Taxes have a habit of making things complicated.
Selling a rental property comes with a few extra tax complications when compared to selling a house or primary residence. Unlike a home, a rental property generates income, which makes it a business investment in the eyes of the IRS. They see a liability, and before you know it, you’re handing them far more cash than you’d expected.
However, knowing the ins and outs of these fees will help you to save money or even avoid paying them altogether. It’s time to talk taxes and shed some light on how much tax you’ll need to pay when selling a rental property.
Types of Rental Property Taxes
Before diving right into those money-saving loopholes, it’s important to understand the types of taxes you’ll be faced with paying. Here’s a brief rundown.
Selling a rental property means forking over a sum of money based on the profit you earned from the sale. That profit is called your gain, and the IRS collects it through either a depreciation recapture tax or through a capital gains tax.
Calculating your total amount owed is a matter of crunching some numbers. Simply subtract your property’s basis at the time of sale from the amount you sold it for. Once you’ve separated your gain rate from depreciation recapture (25%) and capital gain (anywhere from 0% to 20% based on filing status and taxable income), you’ll have your final number. Unless, of course, you decide to…
Adjust the Basis of Your Rental Property to Decrease Taxes Owed
One of the easiest ways to avoid taxes when selling a rental property is to adjust its basis. The basis is the original amount you paid for the property, plus any new bells and whistles you’ve added since buying it. By adjusting that number, you can make your property less taxable and, as a result, keep a bit of extra cash in your pocket. Here’s how you can make it happen:
Raising your property’s basis will, counterintuitively, lower the number of taxable capital gains the IRS can sink its teeth into. The basis can be raised by adding value to your property. This can be accomplished by renovating or improving your property in some way; installing new rooms/additions or replacing your roof are both common examples. You can also make utility improvements or add new paved areas outside the building.
While some changes to your property can raise your basis, others will decrease it. This runs the risk of increasing your capital gains tax. Seemingly simple things, including easements on your property, insurance payments received for theft committed on your property, and even the use of personal appliances on the premises can send your basis number plummeting.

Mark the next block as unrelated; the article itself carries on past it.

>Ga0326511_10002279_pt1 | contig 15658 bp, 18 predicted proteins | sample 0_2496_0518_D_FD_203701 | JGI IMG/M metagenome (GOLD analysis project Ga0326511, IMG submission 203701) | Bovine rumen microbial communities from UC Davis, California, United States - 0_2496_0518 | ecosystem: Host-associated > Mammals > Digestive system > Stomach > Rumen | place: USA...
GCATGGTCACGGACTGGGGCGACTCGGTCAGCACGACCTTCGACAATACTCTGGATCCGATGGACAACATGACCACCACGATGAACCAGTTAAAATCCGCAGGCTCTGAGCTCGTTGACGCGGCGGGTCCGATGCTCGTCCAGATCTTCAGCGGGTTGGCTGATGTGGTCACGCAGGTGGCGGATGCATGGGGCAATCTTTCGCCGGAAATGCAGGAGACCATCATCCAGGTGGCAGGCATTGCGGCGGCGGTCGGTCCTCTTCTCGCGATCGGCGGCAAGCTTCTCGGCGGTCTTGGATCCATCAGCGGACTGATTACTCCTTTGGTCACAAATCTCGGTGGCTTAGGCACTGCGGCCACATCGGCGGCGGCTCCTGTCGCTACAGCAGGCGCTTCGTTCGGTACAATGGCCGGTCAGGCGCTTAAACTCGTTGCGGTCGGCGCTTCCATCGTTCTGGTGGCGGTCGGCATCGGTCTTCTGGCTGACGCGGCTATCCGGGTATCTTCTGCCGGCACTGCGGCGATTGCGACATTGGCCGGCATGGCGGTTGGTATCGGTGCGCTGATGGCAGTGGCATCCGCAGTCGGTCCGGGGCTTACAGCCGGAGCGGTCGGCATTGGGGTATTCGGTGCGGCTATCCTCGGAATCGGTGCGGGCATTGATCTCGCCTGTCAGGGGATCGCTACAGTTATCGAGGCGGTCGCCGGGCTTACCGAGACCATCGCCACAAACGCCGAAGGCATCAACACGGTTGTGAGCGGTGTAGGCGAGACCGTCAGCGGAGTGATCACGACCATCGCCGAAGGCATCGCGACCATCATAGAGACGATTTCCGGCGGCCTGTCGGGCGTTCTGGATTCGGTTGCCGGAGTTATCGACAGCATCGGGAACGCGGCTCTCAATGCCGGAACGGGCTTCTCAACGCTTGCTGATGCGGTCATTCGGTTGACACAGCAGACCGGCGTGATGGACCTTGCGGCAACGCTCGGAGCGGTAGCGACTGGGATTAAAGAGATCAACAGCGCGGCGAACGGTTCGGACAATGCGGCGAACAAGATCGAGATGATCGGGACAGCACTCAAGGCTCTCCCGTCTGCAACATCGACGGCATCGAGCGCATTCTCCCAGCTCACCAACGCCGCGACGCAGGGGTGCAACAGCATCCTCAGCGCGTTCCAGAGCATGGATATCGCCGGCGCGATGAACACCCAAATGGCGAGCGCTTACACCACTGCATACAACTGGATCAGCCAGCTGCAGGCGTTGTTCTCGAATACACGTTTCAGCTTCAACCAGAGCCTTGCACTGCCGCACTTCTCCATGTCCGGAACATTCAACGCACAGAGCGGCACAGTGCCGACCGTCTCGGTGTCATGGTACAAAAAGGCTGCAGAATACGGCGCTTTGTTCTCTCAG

How to Minimize Taxes When Selling a Rental Property
Adjusting your basis to cut back on taxes is certainly a wise avenue to go down. But what if adding new rooms and renovating your roof isn’t an option? What if additions and utility improvements aren’t in your budget, or you simply don’t have the time to make those changes before the sale? If that’s the case, fear not: there are still ways to reduce taxes when selling a rental property. Here are a few.
When one transaction experiences a loss, investors often offset that loss with the gain of a more successful transaction. This practice – common in the stock market – is called tax-loss harvesting, and it’s a great way to save you some funds. If, for example, your property sale produces a taxable gain of $40,000, you can sell $20,000 in stocks to cut your gain in half. If you play your cards right, you could even sell enough stock to carry forward and actually earn money.
Utilize Section 1031 of the Tax Code
Using stocks to save on taxes isn’t a solution for every seller. Perhaps you don’t have that kind of money to withdrawal, or you might not have any stock market investments at all. If that sounds like you, Section 1031 of the IRS tax code might pique your interest. This helpful chunk of US tax law allows you to sell or relinquish income properties and replace them with new ones. This then defers any capital gain tax payments to the new property. In order for this trick to work, the replacement property must be:
- used for business or investment purposes
- priced at equal or greater value than the first property
- identified within 25 days of the first property’s sale
- purchased within 1080 days of the sale
If all of these boxes are checked, Section 1031 might be the option for you.
Convert Rental Property into Primary Residence
Another helpful trick for reducing tax costs for rental property sales is to rechristen those properties as residential. Specifically, if you convert the property into a primary residence, you can eliminate the added expenditures of a property gains tax. If you can prove to the IRS that the property you’re selling is your actual primary residence (and not a second or vacation home), and that you’ve owned it for two years and didn’t purchase it using the 1031 exchange (which isn’t applicable for primary residences), this loophole might come in handy.
However, converting your rental property into a primary residence also hinges on the “2 out of 5-Year Rule.” This stipulation states that, if you’ve used and owned a property as a primary residence for an aggregated two-year chunk of a five-year period ending on the date of the property’s sale, you’ll have met the requirements for tax exclusion. This method of money saving requires a bit more preparation and time than some others, but if you qualify, it could save you in the long run.
Rental Properties in Columbus, OH
If you’re ready to move forward with your commercial real estate sale, talk to the experts at DRK. Our team is ready to answer questions, provide tips and guide you through the buying (and money-saving) process.
Scouting new real estate to buy? Take a look at the rental properties available in the Columbus, Ohio, area.
Until next time,
Other blog posts you may enjoy:
Buying Commercial Real Estate Checklist
Benefits of Leasing Office Space